When people ask when I first knew I wanted to be a writer, I usually take a deep breath and decide which answer to go with: short or long. The short answer is when I was a senior in high school. The long answer goes something like this: I grew up with two sisters who had great artistic passion and talent. One was a dancer, the other an actress. As the youngest, I felt disappointed that I didn’t follow in their footsteps. The only thing I was passionate about was reading. And when grown-ups would look from them to me and ask, good-heartedly, “so, an actress, a dancer, and what? What will you be, Meg?” I would shrug. Even by age six, I knew that being a reader wasn’t a job. It was a hobby. Certainly, sitting happily for hours in front of the fireplace with a book didn’t demonstrate any kind of gift or talent. Soon, I faced facts. I was the ordinary sister.
Books became even more of a solace to me in elementary school, as I tried to discern some pattern to the adult world. Authors like E.B White, Roahl Dahl, Katherine Patterson, and Judy Blume all gave me treasured hints about my present and future life. But I can rattle off these authors names now only because of my own children. When I was ten years old, I didn’t care about who wrote the books, I only wanted their words. In fact, I admit, I don’t think it really dawned on me that books were written by actual people until seventh or eighth grade. Of course, I’d written my own little stories on blue-lined paper and folded them into pockets and drawers, but that was just kid’s stuff. That didn’t have anything to do with libraries and bookstores. I had always chosen the spines from the library shelves without any regard for who’d written them. I considered these books my companions and--much like my actual friends--I never really thought about who made them.
As I entered high school and was taught to think more critically about literature, I realized that all those books I’d read and loved had once been just ideas floating around in someone’s head. Lo and behold, they hadn’t been born whole, squirted from some book machine onto bookshelves! They’d been toiled over by their makers--started and abandoned, written and rewritten, doubted and loved and doubted again. This was when I began to recognize the contours of a dream that had probably begun infiltrating my mind the first time my mom read Charlotte’s Web to me.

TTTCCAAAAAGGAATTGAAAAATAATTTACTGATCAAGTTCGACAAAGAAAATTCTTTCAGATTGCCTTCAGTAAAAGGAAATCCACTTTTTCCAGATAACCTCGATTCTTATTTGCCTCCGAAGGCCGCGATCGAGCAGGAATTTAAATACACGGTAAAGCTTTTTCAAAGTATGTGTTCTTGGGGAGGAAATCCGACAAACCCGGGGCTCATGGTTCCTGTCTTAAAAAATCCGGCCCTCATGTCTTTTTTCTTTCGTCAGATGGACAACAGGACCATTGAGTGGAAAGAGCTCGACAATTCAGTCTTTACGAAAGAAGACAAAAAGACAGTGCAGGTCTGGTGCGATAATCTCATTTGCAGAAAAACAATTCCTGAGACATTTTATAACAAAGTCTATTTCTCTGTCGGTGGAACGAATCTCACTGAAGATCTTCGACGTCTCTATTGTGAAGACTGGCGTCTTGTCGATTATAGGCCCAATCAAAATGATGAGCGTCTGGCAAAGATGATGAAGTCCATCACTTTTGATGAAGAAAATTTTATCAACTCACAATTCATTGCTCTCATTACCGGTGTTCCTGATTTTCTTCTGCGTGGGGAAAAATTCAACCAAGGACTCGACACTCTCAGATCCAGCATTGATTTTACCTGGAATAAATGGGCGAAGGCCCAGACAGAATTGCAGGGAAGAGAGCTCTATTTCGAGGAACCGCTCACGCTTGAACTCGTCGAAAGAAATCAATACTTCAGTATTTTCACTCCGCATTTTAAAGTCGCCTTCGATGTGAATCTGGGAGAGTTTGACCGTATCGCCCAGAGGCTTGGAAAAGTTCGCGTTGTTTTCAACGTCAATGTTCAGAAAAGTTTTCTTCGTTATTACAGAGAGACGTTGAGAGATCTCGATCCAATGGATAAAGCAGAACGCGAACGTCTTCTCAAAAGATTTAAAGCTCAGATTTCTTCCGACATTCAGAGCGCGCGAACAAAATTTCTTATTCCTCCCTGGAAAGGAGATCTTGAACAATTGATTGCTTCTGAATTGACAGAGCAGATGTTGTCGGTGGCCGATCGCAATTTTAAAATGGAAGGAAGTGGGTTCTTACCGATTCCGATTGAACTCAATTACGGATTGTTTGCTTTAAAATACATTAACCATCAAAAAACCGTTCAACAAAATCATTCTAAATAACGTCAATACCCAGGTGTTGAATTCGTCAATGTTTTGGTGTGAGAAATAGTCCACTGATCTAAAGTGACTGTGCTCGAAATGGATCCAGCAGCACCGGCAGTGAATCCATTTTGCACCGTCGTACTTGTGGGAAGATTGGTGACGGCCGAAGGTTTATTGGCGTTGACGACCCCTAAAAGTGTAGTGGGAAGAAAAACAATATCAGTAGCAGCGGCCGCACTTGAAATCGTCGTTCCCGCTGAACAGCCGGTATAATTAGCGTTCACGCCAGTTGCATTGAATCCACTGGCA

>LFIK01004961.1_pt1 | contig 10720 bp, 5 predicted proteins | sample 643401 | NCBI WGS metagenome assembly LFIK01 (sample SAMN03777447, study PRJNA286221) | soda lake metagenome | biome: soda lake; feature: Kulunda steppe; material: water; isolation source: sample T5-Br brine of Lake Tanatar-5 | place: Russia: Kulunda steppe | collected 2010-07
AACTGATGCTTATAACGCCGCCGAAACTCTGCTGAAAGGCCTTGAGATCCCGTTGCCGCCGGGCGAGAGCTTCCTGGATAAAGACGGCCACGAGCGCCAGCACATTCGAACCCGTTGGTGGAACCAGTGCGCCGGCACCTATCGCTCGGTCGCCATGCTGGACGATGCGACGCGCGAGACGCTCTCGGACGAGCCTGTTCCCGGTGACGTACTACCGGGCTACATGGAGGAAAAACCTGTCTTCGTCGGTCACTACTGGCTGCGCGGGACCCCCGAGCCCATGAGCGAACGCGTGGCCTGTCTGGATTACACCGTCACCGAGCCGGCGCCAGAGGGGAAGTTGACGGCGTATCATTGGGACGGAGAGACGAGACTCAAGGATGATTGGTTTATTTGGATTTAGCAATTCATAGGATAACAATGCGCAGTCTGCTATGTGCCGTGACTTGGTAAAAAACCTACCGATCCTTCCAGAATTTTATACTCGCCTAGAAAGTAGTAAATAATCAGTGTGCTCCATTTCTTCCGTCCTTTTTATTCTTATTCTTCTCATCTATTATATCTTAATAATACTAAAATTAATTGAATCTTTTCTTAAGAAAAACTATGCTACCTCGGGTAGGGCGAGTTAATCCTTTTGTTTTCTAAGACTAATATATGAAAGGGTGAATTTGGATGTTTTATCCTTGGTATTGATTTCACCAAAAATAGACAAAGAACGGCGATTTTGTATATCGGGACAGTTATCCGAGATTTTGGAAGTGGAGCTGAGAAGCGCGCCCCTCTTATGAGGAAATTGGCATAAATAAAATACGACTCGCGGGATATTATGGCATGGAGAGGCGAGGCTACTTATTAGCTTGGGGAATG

The bridge from reader to writer is a rickety little thing that often feels like it will fall right beneath your feet. Luckily, I had an English teacher my senior year of high school who made the bridge seem more stable. She inspired me to wrap my love of words and stories into a tight bundle and carry them with me across that deep divide, never forgetting the deeply ordinary and exquisite pleasure of being a reader.
About the author ~
Visit Meg's website
Visit her blog
Email her at ~ meg AT megmullins DOT com
Her book ~
In the high desert of the American southwest during the summer of 1982, the Finley family is awaiting the arrival of the baby boy they're due to adopt. Oliver, just seven, is eager for another playmate to join him and his sister in their idyll of swimming pools, climbing trees, and playing tag. But one hot afternoon, Dr. Finley dies suddenly and everything changes. Mrs. Finley, newly widowed, decides she cannot proceed with the adoption alone.
Twenty-one years later, Oliver believes he has finally found the brother his family was meant to adopt. Along the way, he also finds Miranda, an eccentric, charming photographer whose subjects are consenting strangers in their own homes after dark. Oliver and Miranda's love story collides with catastrophe when their worlds intersect in ways they could never have predicted.
A luminous, moving portrait of grief and atonement, romance and longing, Dear Strangers unearths the possibilities of hope and renewal in the unexpected bonds forged with family and strangers alike.
Thanks to the publisher I have 5 copies of this book to give away.
GIVEAWAY Rules for entering:
* This contest is open to residents of USA only. NO PO Boxes
* Please complete the form below - do not leave information in the comments - it will not count.
* One entry per person. Duplicate entries will be deleted.
* The contest will end on April 22nd at 11:59PM EST; 1 winner will be selected and contacted thereafter.
* Once the winners are contacted, they will have 48 hours to respond to my email or another winner will be chosen (make sure to check your spam filters!).
* Book will be shipped directly from the publisher.